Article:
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England to host 2026 T20 Women’s World Cup | Connor hails continued growth

England will host the T20 Women’s World Cup for the first time since the inaugural edition in 2009; “Hosting this global cricket event will give us another incredible opportunity to inspire even more girls to pick up a bat and ball,” ECB interim CEO Clare Connor said

Last Updated: 26/07/22 6:59pm

    Australia are the current Women's T20 Cricket World Cup holders

    Australia are the current Women’s T20 Cricket World Cup holders

    England has been confirmed by the ICC as host of the 2026 Women’s T20 Cricket World Cup.

    This will mark the first time the tournament has been held on these shores since the inaugural edition in 2009 when the hosts lifted the trophy by beating New Zealand in the final at Lord’s.

    It follows on from England and Wales hosting the 50-over Women’s Cricket World Cup in 2017 when Heather Knight’s side claimed glory as well, and ECB interim chief executive officer Clare Connor aims to use the T20 tournament to build on that legacy.

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    “We’re absolutely delighted we’ve been selected to host the 2026 ICC Women’s T20 World Cup,” Connor said.

    “We saw back in 2017 how hosting the ICC Women’s Cricket World Cup captured people’s imagination and I’ll never forget watching Heather Knight lift the trophy on that magical day at a sold-out Lord’s.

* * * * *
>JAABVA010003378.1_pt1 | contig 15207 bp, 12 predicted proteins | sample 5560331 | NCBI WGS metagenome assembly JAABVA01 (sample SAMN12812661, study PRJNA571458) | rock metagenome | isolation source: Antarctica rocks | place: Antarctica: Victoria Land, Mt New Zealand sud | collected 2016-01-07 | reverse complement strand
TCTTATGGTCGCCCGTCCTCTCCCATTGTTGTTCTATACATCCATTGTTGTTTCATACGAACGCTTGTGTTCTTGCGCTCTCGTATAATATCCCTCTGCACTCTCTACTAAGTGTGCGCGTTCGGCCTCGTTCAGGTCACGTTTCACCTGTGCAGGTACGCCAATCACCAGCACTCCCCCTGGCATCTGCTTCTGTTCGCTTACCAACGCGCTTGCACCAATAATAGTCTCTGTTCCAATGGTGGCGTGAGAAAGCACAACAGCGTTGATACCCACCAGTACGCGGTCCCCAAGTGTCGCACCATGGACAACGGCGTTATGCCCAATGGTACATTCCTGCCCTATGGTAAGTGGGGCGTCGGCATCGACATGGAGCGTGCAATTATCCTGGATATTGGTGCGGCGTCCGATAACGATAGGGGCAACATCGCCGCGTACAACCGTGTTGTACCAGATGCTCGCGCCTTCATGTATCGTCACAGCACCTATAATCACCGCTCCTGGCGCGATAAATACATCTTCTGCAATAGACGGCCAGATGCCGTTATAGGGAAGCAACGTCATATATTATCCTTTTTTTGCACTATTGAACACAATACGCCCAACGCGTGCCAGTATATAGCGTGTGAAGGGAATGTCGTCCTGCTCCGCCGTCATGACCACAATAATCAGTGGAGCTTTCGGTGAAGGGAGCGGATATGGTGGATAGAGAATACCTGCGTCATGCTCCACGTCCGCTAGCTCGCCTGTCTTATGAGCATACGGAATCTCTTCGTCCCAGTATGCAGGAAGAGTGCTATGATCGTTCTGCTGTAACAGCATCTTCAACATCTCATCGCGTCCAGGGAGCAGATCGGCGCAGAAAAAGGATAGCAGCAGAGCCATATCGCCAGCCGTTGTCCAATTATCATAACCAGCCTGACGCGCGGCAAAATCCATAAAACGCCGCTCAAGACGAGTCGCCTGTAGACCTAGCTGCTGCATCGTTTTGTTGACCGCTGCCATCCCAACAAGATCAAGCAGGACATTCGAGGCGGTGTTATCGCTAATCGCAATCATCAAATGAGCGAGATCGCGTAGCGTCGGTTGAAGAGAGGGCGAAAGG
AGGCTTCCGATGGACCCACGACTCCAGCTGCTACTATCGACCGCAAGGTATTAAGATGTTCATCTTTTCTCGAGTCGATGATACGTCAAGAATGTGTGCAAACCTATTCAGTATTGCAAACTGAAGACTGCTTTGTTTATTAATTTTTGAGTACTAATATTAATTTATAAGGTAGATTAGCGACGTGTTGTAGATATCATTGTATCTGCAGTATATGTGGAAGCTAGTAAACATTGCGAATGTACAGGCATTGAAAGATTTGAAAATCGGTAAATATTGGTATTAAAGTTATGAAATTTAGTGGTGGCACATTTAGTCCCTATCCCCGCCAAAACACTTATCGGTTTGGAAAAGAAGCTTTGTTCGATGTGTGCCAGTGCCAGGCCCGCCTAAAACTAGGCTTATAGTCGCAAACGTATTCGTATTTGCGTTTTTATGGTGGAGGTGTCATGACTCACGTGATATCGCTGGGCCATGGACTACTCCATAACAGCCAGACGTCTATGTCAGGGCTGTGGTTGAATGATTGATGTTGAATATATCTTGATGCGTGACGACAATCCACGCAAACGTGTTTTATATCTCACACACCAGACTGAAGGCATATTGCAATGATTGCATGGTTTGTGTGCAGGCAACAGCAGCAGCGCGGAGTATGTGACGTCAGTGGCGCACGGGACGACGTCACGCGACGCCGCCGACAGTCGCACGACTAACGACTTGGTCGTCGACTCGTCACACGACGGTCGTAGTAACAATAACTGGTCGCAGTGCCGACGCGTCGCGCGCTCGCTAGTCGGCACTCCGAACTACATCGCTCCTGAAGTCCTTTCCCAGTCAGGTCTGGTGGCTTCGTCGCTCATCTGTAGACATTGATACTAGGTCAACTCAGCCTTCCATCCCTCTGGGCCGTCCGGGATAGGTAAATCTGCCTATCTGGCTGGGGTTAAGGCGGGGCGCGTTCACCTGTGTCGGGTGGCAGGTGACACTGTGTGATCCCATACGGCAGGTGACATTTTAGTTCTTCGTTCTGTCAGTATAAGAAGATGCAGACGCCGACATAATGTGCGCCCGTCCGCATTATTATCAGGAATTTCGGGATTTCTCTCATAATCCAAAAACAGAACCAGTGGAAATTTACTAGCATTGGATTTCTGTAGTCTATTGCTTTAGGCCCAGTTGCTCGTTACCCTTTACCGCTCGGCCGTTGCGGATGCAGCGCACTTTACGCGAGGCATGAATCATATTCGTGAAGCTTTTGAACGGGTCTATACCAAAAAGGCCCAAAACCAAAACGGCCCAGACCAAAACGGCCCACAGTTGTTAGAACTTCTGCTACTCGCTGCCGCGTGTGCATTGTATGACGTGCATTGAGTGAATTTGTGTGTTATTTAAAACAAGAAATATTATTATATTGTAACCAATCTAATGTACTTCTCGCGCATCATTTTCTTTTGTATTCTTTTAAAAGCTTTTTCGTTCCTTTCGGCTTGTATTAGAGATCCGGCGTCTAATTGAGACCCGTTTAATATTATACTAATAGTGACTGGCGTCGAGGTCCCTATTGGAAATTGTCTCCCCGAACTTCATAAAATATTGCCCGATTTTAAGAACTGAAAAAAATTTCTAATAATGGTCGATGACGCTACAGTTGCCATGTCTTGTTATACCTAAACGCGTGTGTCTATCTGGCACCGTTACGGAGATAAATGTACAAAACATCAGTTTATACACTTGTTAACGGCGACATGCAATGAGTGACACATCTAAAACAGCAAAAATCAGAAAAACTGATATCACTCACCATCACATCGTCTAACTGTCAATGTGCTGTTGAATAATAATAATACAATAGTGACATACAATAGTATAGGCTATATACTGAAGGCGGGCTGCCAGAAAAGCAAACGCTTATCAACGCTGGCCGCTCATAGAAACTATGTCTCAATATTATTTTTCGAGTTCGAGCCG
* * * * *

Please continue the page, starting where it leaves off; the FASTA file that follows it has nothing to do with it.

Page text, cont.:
“Women’s cricket has developed rapidly since then, from the numbers of girls picking up bats through All Stars and Dynamos, joining clubs, and being able to progress on a pathway to the highest levels of performance.

    “We’re seeing right now the positive impact that the UEFA Women’s Euro is having for football, and hosting this global cricket event will give us another incredible opportunity to inspire even more girls to pick up a bat and ball.”

    England won the inaugural Women's T20 World Cup in 2009

    England won the inaugural Women’s T20 World Cup in 2009

    The most recent edition of the Women’s T20 World Cup took place in Australia two years ago, with the hosts defeating India in the final.

    The announcement came at the same time as the ICC confirmed Lord’s will host the final of the men’s World Test Championship in both 2023 and 2025, while Bangladesh will host a major ICC women’s tournament for the first time in 2024 when the T20 World Cup heads there following next year’s postponed edition in South Africa.

    That will be followed by India hosting the 50-over Women’s Cricket World Cup in 2025 and Sri Lanka being the venue for the inaugural Women’s Champions Trophy, which will be held as a T20 competition in February 2026.

    The six-team Champions Trophy will be followed in June that year by the Women’s T20 World Cup in England, which will see the tournament expanded to 12 teams from the 10 currently participating and will feature 33 matches.

    Highlights from the third T20 international between England and South Africa as the home side completed a series sweep with a 38-run win in Derby

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    Highlights from the third T20 international between England and South Africa as the home side completed a series sweep with a 38-run win in Derby

    Highlights from the third T20 international between England and South Africa as the home side completed a series sweep with a 38-run win in Derby